If you went to college, there's a good chance you took a political science course. If you work in politics, you probably majored in poli sci and maybe got a graduate degree as well. If you're really a pro, maybe you even got published in one of the many political science journals put out by university presses. These journals are a big deal in academia. Their pages represent the national dialogue of the country's political scientists, stationed mostly at colleges and think tanks. But do they accomplish anything valuable anymore? NYU professor and political scientist Lawrence Mead, writing in the political science journal "Perspectives on Politics," argues that political science has become obsolete:

Today's political scientists often address very narrow questions and they are often preoccupied with method and past literature ... Scholars are focusing more on themselves, less on the real world. ... Research questions are getting smaller and data-gathering is contracting. Inquiry is becoming obscurantist and ingrown.
Foreign Policy's Stephen Walt, a political scientist at Harvard, presents a theory why this has happened. "The issue isn't method per se; it's the tendency of many scholars to ask smaller, less significant, and less controversial questions and to produce what he describes as 'analyses of jewel-like precision that ... generate only minor findings and arouse little interest beyond specialists.' This is accompanied by an aversion to topics that might make a scholar visible outside the academy -- or god forbid, controversial -- because that might screw up your shot at tenure or get your criticized in print."

University of Nebraska political scientist Ari Kohen differs a bit.
I would argue that many political scientists are engaging with such questions, but that the way in which the answers are being delivered is problematic. When we rely on advanced statistics to speak for themselves rather than explaining our findings in clear prose — or when we choose not to translate key quotations in French, German, Latin, or Greek into English — we do a disservice to our potential readers, or chase them away completely. These are choices that don’t have much to do with tenure or with controversy … and, ideally, political scientists will choose to do better.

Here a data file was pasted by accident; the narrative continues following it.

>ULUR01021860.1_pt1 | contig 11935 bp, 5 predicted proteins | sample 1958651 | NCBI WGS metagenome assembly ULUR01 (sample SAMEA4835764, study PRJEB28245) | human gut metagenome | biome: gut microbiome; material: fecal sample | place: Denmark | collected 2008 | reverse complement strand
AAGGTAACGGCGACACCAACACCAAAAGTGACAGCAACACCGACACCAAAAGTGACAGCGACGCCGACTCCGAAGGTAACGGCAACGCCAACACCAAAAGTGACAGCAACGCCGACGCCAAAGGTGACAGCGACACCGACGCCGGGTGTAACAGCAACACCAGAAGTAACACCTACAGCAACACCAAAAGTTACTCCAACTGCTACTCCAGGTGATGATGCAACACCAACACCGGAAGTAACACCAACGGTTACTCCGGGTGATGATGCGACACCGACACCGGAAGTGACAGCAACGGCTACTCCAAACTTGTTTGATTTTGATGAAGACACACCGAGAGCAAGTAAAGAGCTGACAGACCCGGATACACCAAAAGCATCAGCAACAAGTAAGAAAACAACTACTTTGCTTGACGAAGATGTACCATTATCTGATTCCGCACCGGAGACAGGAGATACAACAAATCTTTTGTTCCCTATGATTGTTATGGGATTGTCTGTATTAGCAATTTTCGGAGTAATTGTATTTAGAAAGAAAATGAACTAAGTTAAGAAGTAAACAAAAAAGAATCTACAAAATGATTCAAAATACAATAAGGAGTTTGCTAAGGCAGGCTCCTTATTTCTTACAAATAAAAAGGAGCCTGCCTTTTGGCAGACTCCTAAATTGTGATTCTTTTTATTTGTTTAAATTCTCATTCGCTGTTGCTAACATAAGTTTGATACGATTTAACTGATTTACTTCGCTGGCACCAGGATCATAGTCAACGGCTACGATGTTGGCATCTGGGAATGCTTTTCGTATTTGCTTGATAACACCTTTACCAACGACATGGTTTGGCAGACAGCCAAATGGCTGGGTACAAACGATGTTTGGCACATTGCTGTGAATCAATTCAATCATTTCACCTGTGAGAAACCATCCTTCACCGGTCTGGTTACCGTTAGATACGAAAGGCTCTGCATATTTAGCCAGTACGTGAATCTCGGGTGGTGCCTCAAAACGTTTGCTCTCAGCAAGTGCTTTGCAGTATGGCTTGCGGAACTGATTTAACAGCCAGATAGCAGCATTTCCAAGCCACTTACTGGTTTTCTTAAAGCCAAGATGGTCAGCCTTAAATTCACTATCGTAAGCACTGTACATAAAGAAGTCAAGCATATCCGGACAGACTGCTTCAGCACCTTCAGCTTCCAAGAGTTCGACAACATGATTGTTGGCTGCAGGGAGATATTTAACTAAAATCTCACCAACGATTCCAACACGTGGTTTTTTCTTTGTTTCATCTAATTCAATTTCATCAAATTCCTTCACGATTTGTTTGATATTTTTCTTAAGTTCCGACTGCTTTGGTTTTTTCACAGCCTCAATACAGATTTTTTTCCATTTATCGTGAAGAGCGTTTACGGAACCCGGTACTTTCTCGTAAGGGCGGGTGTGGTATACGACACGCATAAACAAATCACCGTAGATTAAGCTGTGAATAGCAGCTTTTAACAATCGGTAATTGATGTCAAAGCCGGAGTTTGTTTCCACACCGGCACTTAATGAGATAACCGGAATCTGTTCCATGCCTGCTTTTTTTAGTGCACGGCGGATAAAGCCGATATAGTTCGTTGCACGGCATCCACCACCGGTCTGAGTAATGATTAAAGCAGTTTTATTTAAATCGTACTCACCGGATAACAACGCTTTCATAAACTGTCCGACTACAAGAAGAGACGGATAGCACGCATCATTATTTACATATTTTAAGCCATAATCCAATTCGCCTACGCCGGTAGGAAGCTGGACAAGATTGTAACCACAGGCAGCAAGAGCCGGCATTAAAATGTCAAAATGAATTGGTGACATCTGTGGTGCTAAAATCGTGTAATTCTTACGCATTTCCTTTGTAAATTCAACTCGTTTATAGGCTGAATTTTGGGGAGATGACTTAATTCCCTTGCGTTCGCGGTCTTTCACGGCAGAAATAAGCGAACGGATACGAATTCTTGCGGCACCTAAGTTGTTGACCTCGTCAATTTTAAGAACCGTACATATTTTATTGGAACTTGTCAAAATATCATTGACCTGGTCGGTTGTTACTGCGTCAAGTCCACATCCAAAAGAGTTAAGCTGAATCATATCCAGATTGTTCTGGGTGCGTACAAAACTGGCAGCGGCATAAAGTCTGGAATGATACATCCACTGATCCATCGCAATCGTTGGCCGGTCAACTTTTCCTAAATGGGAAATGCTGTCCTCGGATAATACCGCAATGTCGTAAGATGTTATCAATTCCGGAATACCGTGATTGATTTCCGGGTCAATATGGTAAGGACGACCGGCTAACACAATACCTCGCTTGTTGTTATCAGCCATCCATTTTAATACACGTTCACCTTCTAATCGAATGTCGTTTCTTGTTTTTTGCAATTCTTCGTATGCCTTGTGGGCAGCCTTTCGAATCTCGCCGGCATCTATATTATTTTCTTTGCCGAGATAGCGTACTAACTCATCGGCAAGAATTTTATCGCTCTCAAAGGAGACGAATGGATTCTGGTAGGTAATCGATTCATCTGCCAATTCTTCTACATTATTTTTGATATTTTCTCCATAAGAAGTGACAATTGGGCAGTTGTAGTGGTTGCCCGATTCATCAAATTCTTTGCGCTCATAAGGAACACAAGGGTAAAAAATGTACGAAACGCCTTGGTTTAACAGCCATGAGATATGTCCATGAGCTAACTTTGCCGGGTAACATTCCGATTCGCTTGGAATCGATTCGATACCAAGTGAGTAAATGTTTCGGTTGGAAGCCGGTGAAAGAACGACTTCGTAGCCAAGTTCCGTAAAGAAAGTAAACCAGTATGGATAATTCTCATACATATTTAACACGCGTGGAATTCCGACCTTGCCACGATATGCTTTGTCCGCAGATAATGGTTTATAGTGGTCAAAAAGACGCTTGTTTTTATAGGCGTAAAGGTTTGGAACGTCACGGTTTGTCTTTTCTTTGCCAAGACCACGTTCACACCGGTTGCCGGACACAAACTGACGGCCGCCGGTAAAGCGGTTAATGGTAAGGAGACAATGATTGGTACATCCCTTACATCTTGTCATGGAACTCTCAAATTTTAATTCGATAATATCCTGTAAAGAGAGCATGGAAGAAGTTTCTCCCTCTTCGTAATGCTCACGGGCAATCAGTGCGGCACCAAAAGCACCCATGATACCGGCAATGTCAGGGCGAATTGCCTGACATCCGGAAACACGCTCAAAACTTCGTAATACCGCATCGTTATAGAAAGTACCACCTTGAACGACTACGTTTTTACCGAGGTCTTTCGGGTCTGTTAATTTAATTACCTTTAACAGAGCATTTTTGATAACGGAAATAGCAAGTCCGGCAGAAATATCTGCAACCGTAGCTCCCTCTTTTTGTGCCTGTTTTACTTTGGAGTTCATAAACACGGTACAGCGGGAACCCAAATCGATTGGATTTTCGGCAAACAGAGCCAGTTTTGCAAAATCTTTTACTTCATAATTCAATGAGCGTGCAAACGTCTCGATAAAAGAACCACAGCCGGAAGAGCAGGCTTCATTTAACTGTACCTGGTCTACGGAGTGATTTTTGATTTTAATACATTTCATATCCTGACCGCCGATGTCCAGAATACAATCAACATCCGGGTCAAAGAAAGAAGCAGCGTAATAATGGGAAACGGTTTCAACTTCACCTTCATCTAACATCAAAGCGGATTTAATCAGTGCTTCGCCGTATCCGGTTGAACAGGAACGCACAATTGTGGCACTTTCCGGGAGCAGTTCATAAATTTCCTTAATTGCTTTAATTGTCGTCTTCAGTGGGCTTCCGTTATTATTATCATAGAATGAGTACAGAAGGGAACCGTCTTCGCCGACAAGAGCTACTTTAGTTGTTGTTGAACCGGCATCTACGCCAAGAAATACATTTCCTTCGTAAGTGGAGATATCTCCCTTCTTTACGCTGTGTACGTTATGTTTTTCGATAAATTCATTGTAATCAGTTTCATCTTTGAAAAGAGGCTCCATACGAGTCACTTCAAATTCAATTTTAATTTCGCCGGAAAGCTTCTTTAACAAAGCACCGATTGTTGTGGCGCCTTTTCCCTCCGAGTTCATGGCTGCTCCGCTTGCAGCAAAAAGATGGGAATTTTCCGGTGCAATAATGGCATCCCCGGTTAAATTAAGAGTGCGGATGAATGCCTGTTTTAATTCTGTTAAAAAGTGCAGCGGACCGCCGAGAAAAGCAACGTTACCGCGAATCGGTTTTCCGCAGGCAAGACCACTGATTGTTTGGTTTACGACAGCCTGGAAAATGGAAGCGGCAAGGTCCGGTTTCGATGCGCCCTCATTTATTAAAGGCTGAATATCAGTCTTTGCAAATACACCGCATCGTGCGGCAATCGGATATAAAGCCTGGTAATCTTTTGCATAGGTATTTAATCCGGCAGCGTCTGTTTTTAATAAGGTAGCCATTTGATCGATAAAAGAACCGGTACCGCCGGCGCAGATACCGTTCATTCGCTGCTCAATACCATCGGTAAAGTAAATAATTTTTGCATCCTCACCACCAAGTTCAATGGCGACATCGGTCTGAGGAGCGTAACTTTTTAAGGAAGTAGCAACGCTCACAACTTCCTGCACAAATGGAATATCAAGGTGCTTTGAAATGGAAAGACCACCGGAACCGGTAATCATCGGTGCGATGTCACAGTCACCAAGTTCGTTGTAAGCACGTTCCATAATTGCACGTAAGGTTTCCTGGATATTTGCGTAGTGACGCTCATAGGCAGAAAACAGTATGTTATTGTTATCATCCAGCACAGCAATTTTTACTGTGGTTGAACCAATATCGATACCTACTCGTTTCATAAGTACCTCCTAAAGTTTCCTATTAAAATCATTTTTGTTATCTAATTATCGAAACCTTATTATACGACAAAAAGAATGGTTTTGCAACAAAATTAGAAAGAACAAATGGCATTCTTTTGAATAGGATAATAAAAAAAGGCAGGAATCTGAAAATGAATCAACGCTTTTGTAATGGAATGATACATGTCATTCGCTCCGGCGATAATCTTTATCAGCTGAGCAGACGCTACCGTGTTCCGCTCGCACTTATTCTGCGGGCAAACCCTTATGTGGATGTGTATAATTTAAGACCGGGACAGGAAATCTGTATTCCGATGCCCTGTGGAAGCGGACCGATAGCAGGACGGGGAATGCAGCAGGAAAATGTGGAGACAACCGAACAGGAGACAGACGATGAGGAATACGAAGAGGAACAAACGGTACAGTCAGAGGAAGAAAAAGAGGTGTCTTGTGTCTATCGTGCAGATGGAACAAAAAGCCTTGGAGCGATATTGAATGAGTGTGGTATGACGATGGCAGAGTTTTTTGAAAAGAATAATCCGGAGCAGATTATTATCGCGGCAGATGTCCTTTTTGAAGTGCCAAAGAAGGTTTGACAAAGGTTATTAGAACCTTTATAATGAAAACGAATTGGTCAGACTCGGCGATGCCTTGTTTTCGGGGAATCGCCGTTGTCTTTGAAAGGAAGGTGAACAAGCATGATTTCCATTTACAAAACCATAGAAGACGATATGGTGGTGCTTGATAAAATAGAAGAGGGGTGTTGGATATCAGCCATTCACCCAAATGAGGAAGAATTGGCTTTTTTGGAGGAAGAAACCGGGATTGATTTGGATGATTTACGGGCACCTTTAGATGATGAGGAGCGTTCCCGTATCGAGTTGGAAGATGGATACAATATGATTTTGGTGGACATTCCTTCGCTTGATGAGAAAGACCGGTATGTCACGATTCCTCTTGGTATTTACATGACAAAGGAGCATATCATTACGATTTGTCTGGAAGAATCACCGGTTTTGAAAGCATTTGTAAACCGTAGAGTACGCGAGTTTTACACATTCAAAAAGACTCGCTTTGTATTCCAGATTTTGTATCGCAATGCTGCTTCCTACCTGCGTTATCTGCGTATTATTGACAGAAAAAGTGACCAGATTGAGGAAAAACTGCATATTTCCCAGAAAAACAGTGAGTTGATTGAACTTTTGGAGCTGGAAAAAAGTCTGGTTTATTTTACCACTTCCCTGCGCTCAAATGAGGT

Whatever the nature of political science insularity, the causes of that tendency, or its ramifications for the public discourse, this is not a new argument. As Walt points out, famed and legitimately important political scientist Hans Morgenthau made a similar case in 1958:
[Political science] is neither hated nor respected, but treated with indifference as an innocuous pastime, is likely to have retreated into a sphere that lies beyond the positive or negative interests of society. The retreat into the trivial, the formal, the methodological, the purely theoretical, the remotely historical -- in short, the politically irrelevant -- is the unmistakable sign of a 'non-controversial' political science which has neither friends nor enemies because it has no relevance for the great political issues in which society has a stake. History and methodology, in particular, become the protective armor which shields political science from contact with the political reality of the contemporary world. Political science, then, resembles what Tolsoi said modern history has become: 'a deaf man answering questions which no one has asked him.'